As Professor Benoit Challand previously noted in his article after the Charlie Hebdo attacks, Sayyid Qutb recalibrated the notion of jihad, understood as holy war, in order to legitimatize a violent struggle against the materialist styles of life sponsored by both capitalism and communism. This interpretation was later embraced by various groups, such as Islamic Salvation Front (FIS) in Algeria and Islamic Jihad in Egypt, and adapted in order to justify the toppling of what they considered were morally corrupt regimes that had turned Muslim societies adrift. It was during the 90s that groups like GIA and Al Qaeda transformed jihadism into a transnational terrorist strategy designed to target the “far enemy”: the foreign non-Muslim countries that economically and militarily support the perceived illegitimate governments, in Muslim societies, antagonistic to Islamist influence over state affairs. The United States and France were the primary targets; the latter suffering a series of attacks by GIA against its citizens in Algeria and a series of bombings and plane hijackings in France between 1994 and 1996, while the US confronted a series of bombings, starting in 1996, against embassies and military personnel in Saudi Arabia, Kenya, Tanzania, and Yemen up until the 9/11 attacks.

From 2001 until 2012, Al Qaeda and its affiliates conducted a so-called “global jihad” against the West and its allies by carrying out terrorist acts in Bali (2002), Casablanca (2003), Amman (2006), Madrid (2004), Istanbul (2003), London (2005) and so on. It was during this period that a symbiosis between Al Qaeda and regional organizations started to develop and mature. While Al Qaeda was spearheading a jihad against the West as an extreme anti-imperialist struggle, particularly after the US invasion of Iraq in 2003, associated groups had more local objectives but were willing to join the franchise in order to gain international notoriety. The same type of relationship is happening today between IS and other groups that have declared allegiance to the “new Caliphate” in Raqqa. Many of them do not have any anti-Western or anti-imperialist aim; their objectives range from setting up an independent Islamic Mindanao to combat what they consider the illegitimate governments of Libya.

Many Muslim citizens from Russia, Europe, North America, Central Asia, Maghreb, and Middle Eastern countries travelled to Iraq, and then Syria, to join the fighting against a foreign and non-Muslim occupying force (in Syria they were battling a corrupt dictator and later foreign forces). While some foreign fighters considered themselves part of a resistance and anti-imperialist movement, others shared IS’s extreme ideology and methods for creating a Caliphate, while others went there to train in order to go back home and execute terrorist acts.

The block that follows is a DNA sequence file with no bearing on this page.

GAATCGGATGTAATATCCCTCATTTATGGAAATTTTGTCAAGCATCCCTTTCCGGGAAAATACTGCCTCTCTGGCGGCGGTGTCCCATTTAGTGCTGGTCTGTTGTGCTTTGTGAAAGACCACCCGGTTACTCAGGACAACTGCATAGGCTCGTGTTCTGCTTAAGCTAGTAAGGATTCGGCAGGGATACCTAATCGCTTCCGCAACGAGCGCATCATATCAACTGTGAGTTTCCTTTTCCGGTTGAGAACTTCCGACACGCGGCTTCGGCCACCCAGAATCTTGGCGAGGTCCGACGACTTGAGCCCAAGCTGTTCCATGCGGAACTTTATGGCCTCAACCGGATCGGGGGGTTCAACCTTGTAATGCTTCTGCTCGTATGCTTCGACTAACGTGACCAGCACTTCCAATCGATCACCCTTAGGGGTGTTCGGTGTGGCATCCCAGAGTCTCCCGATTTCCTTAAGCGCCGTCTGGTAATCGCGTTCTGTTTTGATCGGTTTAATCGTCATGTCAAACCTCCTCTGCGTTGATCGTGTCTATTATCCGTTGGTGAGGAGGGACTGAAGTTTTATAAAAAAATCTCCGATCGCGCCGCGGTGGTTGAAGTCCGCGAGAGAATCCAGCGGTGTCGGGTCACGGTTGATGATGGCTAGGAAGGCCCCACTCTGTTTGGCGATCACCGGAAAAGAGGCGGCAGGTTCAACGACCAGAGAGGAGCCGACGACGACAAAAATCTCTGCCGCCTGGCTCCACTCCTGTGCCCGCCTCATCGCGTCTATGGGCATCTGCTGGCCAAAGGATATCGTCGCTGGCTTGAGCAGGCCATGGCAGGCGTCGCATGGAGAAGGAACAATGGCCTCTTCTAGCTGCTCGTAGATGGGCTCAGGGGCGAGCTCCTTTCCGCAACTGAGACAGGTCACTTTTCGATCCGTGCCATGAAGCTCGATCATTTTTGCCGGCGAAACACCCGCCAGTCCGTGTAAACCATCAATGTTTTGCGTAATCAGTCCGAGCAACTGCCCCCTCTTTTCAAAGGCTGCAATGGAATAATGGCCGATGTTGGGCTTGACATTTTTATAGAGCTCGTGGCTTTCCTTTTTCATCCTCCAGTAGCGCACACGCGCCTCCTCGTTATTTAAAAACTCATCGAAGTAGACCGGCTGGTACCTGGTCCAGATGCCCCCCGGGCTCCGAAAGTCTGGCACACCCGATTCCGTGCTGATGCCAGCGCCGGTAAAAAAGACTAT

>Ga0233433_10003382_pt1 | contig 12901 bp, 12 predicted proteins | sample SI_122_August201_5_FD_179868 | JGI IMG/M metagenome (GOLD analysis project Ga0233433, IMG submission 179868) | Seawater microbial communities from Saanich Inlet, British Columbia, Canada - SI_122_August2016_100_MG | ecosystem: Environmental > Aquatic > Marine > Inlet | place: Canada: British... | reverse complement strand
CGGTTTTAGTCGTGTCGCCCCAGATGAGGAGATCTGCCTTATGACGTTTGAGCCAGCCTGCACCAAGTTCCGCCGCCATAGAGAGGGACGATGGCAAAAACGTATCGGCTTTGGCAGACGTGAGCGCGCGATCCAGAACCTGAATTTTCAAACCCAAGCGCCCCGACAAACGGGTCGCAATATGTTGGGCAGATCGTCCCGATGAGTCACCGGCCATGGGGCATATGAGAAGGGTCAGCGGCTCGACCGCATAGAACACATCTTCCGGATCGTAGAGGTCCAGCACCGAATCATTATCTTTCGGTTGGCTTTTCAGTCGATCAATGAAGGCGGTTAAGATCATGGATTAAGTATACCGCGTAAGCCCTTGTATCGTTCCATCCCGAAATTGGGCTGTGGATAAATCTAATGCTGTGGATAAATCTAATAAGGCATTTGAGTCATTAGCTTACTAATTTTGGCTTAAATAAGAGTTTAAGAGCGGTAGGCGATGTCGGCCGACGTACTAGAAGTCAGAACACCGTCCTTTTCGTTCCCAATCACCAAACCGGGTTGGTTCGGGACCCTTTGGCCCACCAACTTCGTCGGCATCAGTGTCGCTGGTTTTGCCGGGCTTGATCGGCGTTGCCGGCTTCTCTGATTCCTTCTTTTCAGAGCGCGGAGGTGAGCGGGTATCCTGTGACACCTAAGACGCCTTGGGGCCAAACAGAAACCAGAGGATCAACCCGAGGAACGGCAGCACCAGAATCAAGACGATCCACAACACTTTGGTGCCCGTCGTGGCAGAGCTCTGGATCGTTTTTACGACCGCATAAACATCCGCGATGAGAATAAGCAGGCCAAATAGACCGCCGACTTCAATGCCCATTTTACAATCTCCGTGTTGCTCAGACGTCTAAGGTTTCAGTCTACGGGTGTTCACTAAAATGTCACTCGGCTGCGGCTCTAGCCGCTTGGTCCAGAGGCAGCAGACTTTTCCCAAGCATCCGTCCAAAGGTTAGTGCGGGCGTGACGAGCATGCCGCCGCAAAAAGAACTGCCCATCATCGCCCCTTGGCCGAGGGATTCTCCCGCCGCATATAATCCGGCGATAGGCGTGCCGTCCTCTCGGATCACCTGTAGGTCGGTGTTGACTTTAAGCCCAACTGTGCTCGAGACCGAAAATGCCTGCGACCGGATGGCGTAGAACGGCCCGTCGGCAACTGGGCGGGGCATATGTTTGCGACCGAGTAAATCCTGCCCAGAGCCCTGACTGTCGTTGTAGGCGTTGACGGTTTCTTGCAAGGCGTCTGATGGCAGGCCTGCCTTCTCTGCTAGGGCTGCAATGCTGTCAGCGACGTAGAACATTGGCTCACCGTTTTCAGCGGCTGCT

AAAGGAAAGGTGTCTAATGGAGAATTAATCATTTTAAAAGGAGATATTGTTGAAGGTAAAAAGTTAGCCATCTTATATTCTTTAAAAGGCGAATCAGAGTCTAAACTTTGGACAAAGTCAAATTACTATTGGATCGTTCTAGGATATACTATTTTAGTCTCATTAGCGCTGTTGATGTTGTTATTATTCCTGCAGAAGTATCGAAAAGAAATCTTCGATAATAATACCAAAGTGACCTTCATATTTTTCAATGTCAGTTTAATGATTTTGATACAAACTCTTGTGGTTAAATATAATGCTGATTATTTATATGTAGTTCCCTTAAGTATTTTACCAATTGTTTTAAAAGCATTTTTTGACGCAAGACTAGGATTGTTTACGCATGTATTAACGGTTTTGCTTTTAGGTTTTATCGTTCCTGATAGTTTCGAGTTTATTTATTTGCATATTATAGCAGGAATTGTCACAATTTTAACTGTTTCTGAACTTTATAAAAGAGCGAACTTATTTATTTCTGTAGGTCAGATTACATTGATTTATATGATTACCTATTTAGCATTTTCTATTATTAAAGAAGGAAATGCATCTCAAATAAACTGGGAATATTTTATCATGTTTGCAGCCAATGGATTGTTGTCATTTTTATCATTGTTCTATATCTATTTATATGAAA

However, as we have witnessed in the last year and a half, not all perpetrators have travelled to Syria or Libya, or the like. Attacks executed by people who have not traveled and trained in Syria can either be directed by IS — when the organization has had some type of previous online contact with the perpetrators and successfully drives them to attack — or claimed as being inspired by IS rhetoric and actions. Discerning the motives for these cases is very difficult. They range from post-colonial marginalization to schizophrenia, though most seem to share a common denominator: deep social frustrations rooted in ethno-cultural ostracism that need to be expressed violently. IS provides transcendental legitimation for channeling that anger and rage and making that violence mean something greater than just a gratuitous massacre.

Yet, defining those acts as “religious violence” or “culturally determined” — as many do — is oversimplifying and misinterprets the actual driving force behind them. Religion might be the source of inspiration or legitimation but it’s not what explains the recourse to violence; if it could, Anders Breivik’s massacre in Norway in 2011 should only be interpreted as a type of Christian martyrdom terrorism. Therefore, we should refrain from framing IS’s and Al Qaeda’s jihad in Europe as a strictly religious or cultural type of struggle but more as an anti-imperialist or anti euro-nativist type of terrorism instead. It is within this context that many Europeans consider that there has been a new wave of terrorist attacks in Europe since mid-2014.

Emmanuel Guerisoli is a PhD candidate of Sociology at the New School for Social Research. 


[1] Ad-hoc definition based on Bruce Hoffman’s own definition of terrorism as: “Terrorism is ineluctably political in aims and motives, violent — or, equally important, threatens violence, designed to have far-reaching psychological repercussions beyond the immediate victim or target, conducted by an organization with an identifiable chain of command or conspiratorial cell structure (whose members wear no uniform or identifying insignia), and perpetrated by a subnational group or non-state entity”; Hoffman, Bruce; Inside Terrorism, Columbia University Press, 2006, pp. 43.